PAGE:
According to Rhea, about 80% of the project focused on the RM and DSW operations centers, and that effort was led primarily by Supervisory Power System Dispatcher Jerry Krebs. There were significant changes to policies, procedures and training to accommodate SPP’s way of doing business for system operating limits, congestion management, black start and more.

“This moved affected every single desk, every employee in operations for RM and DSW. There was no employee who was not impacted; everyone had to do work to make it successful,” said Aust.

IT also played a major role preparing the technology the operators rely on to manage the system. “The major activities for IT included interfacing our outage management system with the new RCs and re-pointing the data transfer paths,” said Supervisory IT Specialist Will Slinkard. “We also had to do a lot of back-end work so our models were consistent with the new RCs.”

If that wasn’t enough, the new RCs each faced major hurdles. “Neither provider was positioned to hit the transition perfectly out of the park,” said Aust. “SPP knew how to operate an RC in the East, but they had never worked in the West. There was a lot they had to learn. CAISO had a lot of experience working in the West, but had never been an RC outside California before. It was a steep learning curve for everyone.”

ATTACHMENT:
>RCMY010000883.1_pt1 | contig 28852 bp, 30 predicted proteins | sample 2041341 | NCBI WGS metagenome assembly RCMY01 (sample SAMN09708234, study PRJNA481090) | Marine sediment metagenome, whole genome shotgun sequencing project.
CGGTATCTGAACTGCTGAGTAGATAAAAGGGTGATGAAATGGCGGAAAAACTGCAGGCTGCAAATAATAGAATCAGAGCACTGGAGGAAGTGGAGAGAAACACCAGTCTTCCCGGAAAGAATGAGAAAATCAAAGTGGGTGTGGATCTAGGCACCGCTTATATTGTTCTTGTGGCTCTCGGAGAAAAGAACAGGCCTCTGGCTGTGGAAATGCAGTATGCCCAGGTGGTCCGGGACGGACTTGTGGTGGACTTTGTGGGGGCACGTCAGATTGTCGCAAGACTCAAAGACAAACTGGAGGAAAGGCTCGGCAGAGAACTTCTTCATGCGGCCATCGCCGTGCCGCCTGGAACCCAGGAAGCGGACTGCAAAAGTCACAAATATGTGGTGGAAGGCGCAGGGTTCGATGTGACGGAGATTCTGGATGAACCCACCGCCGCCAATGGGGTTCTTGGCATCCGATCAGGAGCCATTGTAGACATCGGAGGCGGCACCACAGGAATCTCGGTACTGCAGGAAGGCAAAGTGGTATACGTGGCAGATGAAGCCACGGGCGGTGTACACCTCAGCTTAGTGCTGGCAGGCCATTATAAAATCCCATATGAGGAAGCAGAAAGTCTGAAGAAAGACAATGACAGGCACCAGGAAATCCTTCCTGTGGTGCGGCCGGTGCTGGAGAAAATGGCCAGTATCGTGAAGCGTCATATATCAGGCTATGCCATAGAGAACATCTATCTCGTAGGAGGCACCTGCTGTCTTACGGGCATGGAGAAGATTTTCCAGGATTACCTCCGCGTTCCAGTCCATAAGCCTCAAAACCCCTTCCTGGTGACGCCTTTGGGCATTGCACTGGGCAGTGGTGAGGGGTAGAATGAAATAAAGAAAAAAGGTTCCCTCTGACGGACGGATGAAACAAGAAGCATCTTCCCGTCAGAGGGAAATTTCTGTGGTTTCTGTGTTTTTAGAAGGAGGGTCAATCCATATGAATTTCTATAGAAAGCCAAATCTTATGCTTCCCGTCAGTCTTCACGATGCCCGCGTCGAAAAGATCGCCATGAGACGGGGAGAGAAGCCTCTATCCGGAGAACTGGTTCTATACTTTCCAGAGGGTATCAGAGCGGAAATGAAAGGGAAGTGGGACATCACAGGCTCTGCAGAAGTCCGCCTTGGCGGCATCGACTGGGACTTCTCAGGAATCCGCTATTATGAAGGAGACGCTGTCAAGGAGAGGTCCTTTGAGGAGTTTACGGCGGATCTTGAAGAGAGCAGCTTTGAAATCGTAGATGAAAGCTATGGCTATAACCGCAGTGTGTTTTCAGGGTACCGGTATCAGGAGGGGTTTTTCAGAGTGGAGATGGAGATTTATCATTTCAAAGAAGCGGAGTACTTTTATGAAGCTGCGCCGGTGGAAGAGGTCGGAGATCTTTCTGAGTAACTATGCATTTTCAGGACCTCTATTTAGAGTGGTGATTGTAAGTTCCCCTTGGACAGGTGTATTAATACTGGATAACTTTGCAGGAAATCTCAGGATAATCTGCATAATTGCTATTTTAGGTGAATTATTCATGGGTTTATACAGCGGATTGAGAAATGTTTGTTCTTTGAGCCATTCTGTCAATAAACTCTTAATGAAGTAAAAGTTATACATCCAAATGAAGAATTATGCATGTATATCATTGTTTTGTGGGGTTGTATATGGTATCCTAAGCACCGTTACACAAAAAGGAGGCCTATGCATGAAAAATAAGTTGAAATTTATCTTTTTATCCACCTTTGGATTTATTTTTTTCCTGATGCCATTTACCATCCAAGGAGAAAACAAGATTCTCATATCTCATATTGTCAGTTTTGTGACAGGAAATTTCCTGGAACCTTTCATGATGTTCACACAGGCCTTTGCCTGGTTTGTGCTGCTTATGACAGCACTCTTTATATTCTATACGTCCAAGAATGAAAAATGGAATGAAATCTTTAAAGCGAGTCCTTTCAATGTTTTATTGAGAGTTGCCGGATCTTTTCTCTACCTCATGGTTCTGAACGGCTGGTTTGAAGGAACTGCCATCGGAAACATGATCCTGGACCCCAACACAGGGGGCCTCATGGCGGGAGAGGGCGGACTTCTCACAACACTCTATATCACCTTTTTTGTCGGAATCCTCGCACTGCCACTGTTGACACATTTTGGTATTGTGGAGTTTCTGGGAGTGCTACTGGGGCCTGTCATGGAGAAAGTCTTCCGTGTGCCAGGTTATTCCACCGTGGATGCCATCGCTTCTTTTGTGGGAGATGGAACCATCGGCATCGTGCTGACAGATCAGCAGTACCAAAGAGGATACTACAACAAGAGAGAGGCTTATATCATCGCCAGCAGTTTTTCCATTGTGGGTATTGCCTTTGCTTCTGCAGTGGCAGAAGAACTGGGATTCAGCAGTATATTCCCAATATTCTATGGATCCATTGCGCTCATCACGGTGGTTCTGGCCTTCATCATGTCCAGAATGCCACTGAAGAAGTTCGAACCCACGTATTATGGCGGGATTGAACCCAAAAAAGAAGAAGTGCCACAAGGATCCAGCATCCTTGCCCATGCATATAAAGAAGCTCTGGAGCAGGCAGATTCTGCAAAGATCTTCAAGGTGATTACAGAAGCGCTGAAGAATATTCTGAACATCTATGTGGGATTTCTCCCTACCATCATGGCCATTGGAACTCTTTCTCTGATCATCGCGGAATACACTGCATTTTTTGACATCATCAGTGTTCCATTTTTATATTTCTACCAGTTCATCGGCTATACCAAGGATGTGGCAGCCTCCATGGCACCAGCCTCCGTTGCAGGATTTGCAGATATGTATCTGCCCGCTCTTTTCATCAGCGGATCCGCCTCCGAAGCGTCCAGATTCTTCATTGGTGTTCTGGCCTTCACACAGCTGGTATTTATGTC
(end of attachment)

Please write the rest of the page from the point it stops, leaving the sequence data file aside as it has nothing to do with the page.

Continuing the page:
Rhea added, “We were fortunate that we had selfless people in working groups. People would have to fly out to Arkansas, Colorado or California and make important decisions with limited information. That’s not easy to do. People rose to the challenge.”

For Rhea, who retired Dec. 20 after 44 combined years of military, government contractor and federal service, this last project set the stage for a new future. “Things are changing in our industry, and we’re having to go out and do big things. And more often than not, it’s in more than one region,” he said. “We’ll increasingly have to work outside of just one region, and we’ll have to understand the collaboration it requires and balance against the other day-to-day activities. These things help train WAPA employees and contractors in being flexible and meeting the challenges of the future.”

​Note: Meiman is a public affairs specialist.

Last modified on September 12th, 2023